“My message to Pakistan, our brotherly country, is that they should not try to represent Afghanistan. On the contrary, the country should try to establish a civil relationship with our country,” he said.

“We have deep people-to-people relations with Pakistan. … Our hope from Pakistan is that the country should not try to maintain its relations with us through interference, the encouragement of extremism and terrorism or by force, but rather establish relations with Afghanistan through civil principles and principles of international relations, and we will happily maintain that relationship with them,” he added.

While in power, both Karzai and his successor, Ghani, have frequently accused Pakistan of supporting the Afghan Taliban and providing them with training and safe havens on its soil, charges that Islamabad has denied.

IS threat, regional consensus

Karzai voiced concerns about the Islamic State terror group’s uptick in violence in Afghanistan and deemed it a threat to both Afghanistan and the region.

The militant group’s local branch, known as the Islamic State Khorasan, has claimed responsibility for several vicious attacks in recent weeks in Kabul, Kunduz and Kandahar provinces, where more than 100 civilians have been killed and many others wounded.

“As proven by the unfortunate bomb blasts — rather, suicide attacks in the mosque in Kabul two weeks ago, then in Kunduz last week, and then in Kandahar yesterday (October 15) — this has proven that Daesh is a threat to Afghanistan and to the life and livelihood of the Afghan people,” Karzai said, using another acronym for the Islamic State terror group.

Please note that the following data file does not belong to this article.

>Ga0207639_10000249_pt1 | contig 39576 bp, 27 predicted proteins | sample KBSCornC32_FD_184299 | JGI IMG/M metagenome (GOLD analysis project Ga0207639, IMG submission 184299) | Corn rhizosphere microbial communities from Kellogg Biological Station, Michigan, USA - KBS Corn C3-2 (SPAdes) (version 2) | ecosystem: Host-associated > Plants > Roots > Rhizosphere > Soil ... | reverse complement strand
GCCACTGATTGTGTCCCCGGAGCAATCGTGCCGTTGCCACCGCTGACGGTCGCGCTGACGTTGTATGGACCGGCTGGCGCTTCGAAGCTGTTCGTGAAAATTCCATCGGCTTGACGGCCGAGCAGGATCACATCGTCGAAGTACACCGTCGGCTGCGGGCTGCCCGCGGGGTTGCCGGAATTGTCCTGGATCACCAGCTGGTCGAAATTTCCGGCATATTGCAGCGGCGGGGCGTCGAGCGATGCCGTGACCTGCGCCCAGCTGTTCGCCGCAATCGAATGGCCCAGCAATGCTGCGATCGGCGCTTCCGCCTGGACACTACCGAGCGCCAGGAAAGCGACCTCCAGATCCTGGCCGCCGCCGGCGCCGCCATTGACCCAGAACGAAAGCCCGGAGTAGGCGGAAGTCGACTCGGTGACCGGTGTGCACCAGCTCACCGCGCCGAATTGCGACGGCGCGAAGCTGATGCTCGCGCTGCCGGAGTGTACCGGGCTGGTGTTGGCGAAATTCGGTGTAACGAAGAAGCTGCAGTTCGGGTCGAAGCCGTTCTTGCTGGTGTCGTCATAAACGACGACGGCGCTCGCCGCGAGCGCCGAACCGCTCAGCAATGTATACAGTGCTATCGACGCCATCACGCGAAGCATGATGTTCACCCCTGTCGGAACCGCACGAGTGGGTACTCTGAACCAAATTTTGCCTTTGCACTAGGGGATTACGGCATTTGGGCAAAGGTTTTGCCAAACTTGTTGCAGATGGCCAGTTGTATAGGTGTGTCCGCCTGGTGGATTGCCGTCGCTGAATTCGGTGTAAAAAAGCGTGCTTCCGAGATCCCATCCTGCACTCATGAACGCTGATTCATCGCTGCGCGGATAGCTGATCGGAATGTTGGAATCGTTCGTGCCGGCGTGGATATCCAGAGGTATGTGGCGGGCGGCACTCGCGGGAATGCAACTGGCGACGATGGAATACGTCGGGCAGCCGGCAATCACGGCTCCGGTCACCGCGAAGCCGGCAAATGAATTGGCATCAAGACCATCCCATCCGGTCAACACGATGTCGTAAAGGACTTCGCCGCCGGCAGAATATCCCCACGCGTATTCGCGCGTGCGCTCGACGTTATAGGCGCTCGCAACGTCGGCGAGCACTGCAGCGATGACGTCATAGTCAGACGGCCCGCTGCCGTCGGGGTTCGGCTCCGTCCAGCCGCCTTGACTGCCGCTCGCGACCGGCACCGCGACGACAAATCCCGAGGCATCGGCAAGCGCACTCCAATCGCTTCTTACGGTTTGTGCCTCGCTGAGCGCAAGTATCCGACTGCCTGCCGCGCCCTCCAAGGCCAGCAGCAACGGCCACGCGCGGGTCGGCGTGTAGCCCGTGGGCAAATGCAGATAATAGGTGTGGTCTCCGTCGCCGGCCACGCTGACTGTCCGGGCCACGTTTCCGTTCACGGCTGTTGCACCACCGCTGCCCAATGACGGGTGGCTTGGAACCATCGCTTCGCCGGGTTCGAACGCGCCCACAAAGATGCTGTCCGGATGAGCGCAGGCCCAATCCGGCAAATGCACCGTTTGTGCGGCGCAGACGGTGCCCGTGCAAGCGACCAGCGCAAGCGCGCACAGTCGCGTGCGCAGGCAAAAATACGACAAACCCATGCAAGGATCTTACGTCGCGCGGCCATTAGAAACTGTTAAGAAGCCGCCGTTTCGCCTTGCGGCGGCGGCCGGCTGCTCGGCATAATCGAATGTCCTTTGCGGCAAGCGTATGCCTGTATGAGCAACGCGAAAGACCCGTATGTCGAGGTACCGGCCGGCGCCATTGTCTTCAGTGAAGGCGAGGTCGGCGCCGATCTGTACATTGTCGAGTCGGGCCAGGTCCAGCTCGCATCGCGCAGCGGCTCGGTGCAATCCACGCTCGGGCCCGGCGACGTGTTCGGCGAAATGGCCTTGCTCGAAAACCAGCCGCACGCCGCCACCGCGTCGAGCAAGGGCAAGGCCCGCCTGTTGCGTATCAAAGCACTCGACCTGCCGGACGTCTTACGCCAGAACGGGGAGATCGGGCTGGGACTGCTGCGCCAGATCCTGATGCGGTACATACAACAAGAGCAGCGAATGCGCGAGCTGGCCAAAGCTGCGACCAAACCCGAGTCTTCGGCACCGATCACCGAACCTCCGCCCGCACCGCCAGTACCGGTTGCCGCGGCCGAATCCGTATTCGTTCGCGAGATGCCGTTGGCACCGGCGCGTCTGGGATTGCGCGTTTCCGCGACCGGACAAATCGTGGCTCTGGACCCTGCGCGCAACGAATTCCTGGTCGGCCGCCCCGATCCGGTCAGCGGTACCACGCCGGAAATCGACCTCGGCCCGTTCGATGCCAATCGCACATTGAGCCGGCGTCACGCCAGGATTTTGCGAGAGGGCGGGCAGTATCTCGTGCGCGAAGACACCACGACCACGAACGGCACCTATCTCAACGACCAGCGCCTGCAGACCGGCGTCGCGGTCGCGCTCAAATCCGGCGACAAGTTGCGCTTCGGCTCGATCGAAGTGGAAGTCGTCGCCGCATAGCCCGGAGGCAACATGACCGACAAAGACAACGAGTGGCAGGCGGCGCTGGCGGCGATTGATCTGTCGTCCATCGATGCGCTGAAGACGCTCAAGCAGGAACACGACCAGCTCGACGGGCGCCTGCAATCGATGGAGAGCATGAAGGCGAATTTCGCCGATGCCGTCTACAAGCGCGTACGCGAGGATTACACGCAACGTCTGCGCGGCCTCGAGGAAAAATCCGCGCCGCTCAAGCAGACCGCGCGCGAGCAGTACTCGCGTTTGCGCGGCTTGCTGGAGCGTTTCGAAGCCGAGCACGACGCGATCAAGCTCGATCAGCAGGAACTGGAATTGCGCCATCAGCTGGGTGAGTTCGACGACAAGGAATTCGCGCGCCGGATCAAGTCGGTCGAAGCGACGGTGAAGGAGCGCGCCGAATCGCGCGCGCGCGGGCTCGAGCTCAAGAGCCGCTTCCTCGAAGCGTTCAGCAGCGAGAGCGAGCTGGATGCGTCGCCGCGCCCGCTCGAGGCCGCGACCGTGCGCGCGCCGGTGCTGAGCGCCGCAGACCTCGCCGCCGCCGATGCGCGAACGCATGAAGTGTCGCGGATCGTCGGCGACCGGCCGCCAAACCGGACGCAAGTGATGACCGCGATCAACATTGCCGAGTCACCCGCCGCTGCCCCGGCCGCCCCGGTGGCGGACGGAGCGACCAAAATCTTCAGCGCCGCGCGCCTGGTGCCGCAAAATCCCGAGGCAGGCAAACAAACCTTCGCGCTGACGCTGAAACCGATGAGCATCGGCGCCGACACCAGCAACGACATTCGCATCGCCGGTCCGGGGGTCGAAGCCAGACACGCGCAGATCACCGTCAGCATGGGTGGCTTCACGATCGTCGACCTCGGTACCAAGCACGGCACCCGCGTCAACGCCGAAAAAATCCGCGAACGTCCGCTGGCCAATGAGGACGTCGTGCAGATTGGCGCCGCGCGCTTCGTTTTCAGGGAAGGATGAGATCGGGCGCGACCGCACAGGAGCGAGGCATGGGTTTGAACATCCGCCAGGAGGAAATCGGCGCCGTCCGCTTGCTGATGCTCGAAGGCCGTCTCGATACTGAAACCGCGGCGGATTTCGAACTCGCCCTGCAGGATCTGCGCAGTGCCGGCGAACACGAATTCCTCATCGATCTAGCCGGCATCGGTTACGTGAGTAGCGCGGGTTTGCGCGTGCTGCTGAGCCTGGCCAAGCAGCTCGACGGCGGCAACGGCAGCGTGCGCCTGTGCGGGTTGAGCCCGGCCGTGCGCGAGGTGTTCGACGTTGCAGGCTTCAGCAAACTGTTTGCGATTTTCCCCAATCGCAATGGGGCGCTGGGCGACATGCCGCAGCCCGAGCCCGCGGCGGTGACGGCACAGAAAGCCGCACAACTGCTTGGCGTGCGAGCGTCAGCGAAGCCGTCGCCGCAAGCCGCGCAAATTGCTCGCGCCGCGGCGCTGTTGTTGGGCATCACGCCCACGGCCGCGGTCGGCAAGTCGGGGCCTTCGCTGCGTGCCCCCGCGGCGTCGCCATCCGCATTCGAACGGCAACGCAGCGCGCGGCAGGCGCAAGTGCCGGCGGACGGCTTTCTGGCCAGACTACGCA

Karzai showed optimism that the region will support Afghanistan in its fight against IS, because it could pose a threat to their security. In addition, he said he hopes that regional powers would seek common ground in Afghanistan,.

He said it is Afghanistan’s responsibility to work with other countries in the region “in a way that results in peace and stability in Afghanistan.”

Women’s rights

Karzai stressed the importance of women returning to the workplace, universities and schools. He said this desire primarily comes from the Afghan people, whether or not the international community demands it.

“The rights of Afghan women to work and to be present in all walks of life in our country is primarily the demand of the Afghan people,” he said. “So, even if the international community doesn’t ask for it, it is our demand, the Afghan demand, and our need.”

Karzai continues to live in Kabul with his family and is the father of two daughters and a son. He said he wants his daughters and son to be educated.

“I want my son to be the best educated. I want him to study, to study at home and study abroad and get the best education. I want my daughters to be the best educated, study at home, and when the time comes, study abroad, and fulfill their personal aspirations, and through the fulfillment of their personal aspirations, the aspirations of the Afghan people,” he said.

“I want them to remain patriotic Afghans, as all other Afghan children,” he added.